Objective: We performed a 10-year prospective follow-up of a childhood-ascertained (6-12 years), ethnically and socioeconomically diverse sample of girls with attention-deficit/hyperactivity disorder (ADHD; N = 140: combined type [ADHD-C] n = 93; inattentive type [ADHD-I] n = 47) plus a matched comparison group (N = 88). Girls were recruited from schools, mental health centers, pediatric practices, and via advertisements; extensive evaluations confirmed ADHD versus comparison status.
Method: Ten-year outcomes (age range 17-24 years; retention rate = 95%) included symptoms (ADHD, externalizing, internalizing), substance use, eating pathology, self-perceptions, functional impairment (global, academic, service utilization), self-harm (suicide attempts, self-injury), and driving behavior.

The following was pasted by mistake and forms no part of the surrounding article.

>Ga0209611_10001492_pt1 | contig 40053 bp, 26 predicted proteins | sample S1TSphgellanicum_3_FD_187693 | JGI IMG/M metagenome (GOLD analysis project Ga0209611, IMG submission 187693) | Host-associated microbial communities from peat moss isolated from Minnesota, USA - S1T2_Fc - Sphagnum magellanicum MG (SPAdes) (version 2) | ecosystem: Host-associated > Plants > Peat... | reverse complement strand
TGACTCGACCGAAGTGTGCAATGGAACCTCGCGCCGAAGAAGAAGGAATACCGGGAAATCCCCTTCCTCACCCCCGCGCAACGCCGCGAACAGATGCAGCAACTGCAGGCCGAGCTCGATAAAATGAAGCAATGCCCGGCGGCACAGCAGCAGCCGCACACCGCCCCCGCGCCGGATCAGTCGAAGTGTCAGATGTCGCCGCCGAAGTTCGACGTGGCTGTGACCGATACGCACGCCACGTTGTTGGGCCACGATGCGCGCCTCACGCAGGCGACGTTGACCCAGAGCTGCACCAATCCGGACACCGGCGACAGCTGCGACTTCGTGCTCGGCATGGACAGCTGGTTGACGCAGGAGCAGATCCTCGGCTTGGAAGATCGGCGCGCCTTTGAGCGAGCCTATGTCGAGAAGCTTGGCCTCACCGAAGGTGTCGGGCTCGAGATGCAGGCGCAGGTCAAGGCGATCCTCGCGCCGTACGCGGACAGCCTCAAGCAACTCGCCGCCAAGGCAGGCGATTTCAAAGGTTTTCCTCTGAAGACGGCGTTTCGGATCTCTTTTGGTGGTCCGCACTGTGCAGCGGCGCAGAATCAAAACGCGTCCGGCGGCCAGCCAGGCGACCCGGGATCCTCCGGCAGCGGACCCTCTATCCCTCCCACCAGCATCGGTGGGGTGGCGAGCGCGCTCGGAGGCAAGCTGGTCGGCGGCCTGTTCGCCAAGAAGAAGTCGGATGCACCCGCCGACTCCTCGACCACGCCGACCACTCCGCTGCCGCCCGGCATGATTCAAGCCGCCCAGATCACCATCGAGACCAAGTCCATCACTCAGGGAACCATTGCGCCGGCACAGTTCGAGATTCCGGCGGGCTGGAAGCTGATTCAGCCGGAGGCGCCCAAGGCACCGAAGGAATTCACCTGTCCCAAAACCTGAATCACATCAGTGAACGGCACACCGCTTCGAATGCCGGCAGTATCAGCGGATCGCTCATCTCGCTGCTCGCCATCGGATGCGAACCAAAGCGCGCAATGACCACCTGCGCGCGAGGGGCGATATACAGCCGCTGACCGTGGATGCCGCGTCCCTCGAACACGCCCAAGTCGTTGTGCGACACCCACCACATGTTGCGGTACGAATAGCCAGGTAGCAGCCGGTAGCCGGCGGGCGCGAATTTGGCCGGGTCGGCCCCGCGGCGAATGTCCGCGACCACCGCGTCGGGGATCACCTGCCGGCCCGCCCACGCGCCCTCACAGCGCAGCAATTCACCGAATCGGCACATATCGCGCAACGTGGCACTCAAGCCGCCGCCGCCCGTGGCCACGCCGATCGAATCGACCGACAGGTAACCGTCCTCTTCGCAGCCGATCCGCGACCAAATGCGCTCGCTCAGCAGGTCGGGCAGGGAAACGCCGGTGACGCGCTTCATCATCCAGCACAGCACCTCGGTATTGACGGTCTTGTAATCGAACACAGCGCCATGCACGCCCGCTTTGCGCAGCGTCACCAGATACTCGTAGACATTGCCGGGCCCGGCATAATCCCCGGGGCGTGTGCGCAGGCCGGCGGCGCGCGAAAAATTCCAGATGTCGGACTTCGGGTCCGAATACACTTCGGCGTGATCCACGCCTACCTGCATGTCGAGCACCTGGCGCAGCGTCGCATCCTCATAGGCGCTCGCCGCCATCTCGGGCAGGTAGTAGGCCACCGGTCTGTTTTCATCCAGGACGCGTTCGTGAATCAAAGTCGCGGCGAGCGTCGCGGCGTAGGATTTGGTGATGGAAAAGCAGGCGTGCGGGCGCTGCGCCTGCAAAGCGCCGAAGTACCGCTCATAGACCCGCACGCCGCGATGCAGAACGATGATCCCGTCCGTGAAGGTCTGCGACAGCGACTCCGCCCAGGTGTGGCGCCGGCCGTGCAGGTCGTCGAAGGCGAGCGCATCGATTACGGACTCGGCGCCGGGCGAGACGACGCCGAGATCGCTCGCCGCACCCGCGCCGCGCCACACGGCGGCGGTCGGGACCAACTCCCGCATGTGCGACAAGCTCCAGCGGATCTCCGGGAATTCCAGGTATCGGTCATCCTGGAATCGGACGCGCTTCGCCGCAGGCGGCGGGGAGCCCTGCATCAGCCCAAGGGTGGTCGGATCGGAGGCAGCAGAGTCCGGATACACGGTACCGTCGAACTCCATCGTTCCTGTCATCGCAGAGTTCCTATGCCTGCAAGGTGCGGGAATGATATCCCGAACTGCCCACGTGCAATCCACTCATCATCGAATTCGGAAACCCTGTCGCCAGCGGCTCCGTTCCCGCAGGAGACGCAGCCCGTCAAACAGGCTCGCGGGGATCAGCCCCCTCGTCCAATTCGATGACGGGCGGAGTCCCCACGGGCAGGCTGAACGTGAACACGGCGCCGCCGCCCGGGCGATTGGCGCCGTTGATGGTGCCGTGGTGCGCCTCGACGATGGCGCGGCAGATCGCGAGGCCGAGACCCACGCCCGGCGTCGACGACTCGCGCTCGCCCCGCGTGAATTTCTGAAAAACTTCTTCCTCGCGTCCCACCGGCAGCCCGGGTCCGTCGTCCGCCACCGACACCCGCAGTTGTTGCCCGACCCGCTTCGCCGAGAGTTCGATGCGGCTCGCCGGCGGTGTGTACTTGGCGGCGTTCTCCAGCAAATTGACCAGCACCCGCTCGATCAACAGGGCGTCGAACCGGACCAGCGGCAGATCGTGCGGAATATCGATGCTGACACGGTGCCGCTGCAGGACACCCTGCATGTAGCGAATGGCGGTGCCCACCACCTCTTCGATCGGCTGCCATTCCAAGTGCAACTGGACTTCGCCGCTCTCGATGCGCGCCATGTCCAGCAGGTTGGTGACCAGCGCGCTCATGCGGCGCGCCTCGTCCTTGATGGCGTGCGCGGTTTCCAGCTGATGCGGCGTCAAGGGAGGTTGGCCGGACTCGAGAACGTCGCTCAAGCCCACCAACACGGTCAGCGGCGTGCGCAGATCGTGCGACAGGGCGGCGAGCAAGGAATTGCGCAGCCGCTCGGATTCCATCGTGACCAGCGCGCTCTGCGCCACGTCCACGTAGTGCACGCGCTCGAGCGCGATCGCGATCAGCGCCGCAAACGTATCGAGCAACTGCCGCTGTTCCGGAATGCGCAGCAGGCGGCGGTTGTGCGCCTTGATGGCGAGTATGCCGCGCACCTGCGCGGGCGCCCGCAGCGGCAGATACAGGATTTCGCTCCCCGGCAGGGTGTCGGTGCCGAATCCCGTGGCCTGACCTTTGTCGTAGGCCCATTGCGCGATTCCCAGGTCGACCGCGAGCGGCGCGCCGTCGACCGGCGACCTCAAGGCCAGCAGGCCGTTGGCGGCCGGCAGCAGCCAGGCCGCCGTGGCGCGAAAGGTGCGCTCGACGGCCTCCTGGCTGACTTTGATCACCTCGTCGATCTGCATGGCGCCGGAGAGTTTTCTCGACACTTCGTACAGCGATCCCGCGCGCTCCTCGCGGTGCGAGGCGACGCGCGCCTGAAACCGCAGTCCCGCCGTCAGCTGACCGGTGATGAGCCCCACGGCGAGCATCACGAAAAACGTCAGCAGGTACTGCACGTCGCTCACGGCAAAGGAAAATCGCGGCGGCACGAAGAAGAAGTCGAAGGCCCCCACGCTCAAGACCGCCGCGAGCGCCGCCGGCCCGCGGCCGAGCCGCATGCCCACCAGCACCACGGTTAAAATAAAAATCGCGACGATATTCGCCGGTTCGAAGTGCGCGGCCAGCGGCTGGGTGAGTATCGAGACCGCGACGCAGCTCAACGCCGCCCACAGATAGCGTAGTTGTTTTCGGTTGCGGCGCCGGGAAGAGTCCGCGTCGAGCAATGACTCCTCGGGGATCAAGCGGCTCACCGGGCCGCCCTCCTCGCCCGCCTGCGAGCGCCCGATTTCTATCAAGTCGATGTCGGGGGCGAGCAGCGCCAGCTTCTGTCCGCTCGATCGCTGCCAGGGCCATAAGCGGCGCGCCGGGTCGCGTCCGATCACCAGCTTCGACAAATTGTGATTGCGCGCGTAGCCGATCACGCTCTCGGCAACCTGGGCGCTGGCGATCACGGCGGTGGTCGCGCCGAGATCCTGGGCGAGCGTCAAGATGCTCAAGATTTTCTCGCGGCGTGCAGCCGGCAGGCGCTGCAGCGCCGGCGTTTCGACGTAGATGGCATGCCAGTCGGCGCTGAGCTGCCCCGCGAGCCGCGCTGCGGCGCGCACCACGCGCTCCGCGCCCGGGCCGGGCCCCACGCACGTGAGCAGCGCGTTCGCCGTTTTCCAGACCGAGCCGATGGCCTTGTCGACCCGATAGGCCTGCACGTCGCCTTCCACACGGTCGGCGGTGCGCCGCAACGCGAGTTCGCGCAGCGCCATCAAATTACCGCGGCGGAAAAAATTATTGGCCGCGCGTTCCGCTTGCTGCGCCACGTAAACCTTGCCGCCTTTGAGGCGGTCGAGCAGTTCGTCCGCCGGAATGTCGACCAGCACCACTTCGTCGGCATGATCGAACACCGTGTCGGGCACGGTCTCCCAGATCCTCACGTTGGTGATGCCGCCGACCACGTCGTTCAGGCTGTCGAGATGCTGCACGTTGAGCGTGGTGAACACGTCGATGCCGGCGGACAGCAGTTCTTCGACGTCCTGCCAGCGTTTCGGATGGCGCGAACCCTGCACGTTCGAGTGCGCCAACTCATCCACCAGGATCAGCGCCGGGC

Results: Participants with childhood-diagnosed ADHD continued to display higher rates of ADHD and comorbid symptoms, showed more serious impairment (both global and specific), and had higher rates of suicide attempts and self-injury than the comparison sample, with effect sizes from medium to very large; yet the groups did not differ significantly in terms of eating pathology, substance use, or driving behavior. ADHD-C and ADHD-I types rarely differed significantly, except for suicide attempts and self-injury, which were highly concentrated in ADHD-C. Domains of externalizing behavior, global impairment, service utilization, and self-harm (self-injury and suicide attempts) survived stringent control of crucial childhood covariates (age, demographics, comorbidities, IQ).
Conclusions: Girls with childhood ADHD maintain marked impairment by early adulthood, spreading from symptoms to risk for serious self-harm. Our future research addresses the viability of different diagnostic conceptions of adult ADHD and their linkages with core life impairments.